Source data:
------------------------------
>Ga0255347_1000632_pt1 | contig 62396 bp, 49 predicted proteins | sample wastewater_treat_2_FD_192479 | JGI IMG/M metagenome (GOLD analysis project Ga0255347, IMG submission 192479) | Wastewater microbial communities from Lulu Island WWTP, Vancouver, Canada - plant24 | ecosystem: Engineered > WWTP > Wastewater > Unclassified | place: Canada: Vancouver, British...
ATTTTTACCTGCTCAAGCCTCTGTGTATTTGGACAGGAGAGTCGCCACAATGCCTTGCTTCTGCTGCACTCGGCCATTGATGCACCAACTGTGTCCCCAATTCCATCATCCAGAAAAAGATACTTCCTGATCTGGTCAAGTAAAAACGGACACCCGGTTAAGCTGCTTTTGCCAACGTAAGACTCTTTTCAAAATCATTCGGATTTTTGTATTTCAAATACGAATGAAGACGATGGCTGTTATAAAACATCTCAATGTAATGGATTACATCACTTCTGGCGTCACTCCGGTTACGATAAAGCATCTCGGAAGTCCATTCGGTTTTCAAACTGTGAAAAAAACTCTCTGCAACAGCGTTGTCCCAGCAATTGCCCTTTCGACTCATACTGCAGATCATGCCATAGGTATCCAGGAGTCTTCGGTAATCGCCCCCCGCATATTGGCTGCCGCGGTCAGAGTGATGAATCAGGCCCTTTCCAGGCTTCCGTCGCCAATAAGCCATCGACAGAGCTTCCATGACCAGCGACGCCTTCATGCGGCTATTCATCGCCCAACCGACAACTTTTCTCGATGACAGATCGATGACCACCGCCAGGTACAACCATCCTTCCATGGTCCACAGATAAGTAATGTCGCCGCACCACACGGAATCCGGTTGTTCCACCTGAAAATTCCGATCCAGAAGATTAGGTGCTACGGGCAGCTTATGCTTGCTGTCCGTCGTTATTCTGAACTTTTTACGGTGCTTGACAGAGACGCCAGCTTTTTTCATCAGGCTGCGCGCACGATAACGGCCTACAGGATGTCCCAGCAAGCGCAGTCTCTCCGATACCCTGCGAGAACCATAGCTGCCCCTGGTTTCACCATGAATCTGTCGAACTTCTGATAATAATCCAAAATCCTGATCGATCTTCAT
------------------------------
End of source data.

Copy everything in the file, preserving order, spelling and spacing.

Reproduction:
>Ga0255347_1000632_pt1 | contig 62396 bp, 49 predicted proteins | sample wastewater_treat_2_FD_192479 | JGI IMG/M metagenome (GOLD analysis project Ga0255347, IMG submission 192479) | Wastewater microbial communities from Lulu Island WWTP, Vancouver, Canada - plant24 | ecosystem: Engineered > WWTP > Wastewater > Unclassified | place: Canada: Vancouver, British...
ATTTTTACCTGCTCAAGCCTCTGTGTATTTGGACAGGAGAGTCGCCACAATGCCTTGCTTCTGCTGCACTCGGCCATTGATGCACCAACTGTGTCCCCAATTCCATCATCCAGAAAAAGATACTTCCTGATCTGGTCAAGTAAAAACGGACACCCGGTTAAGCTGCTTTTGCCAACGTAAGACTCTTTTCAAAATCATTCGGATTTTTGTATTTCAAATACGAATGAAGACGATGGCTGTTATAAAACATCTCAATGTAATGGATTACATCACTTCTGGCGTCACTCCGGTTACGATAAAGCATCTCGGAAGTCCATTCGGTTTTCAAACTGTGAAAAAAACTCTCTGCAACAGCGTTGTCCCAGCAATTGCCCTTTCGACTCATACTGCAGATCATGCCATAGGTATCCAGGAGTCTTCGGTAATCGCCCCCCGCATATTGGCTGCCGCGGTCAGAGTGATGAATCAGGCCCTTTCCAGGCTTCCGTCGCCAATAAGCCATCGACAGAGCTTCCATGACCAGCGACGCCTTCATGCGGCTATTCATCGCCCAACCGACAACTTTTCTCGATGACAGATCGATGACCACCGCCAGGTACAACCATCCTTCCATGGTCCACAGATAAGTAATGTCGCCGCACCACACGGAATCCGGTTGTTCCACCTGAAAATTCCGATCCAGAAGATTAGGTGCTACGGGCAGCTTATGCTTGCTGTCCGTCGTTATTCTGAACTTTTTACGGTGCTTGACAGAGACGCCAGCTTTTTTCATCAGGCTGCGCGCACGATAACGGCCTACAGGATGTCCCAGCAAGCGCAGTCTCTCCGATACCCTGCGAGAACCATAGCTGCCCCTGGTTTCACCATGAATCTGTCGAACTTCTGATAATAATCCAAAATCCTGATCGATCTTCAT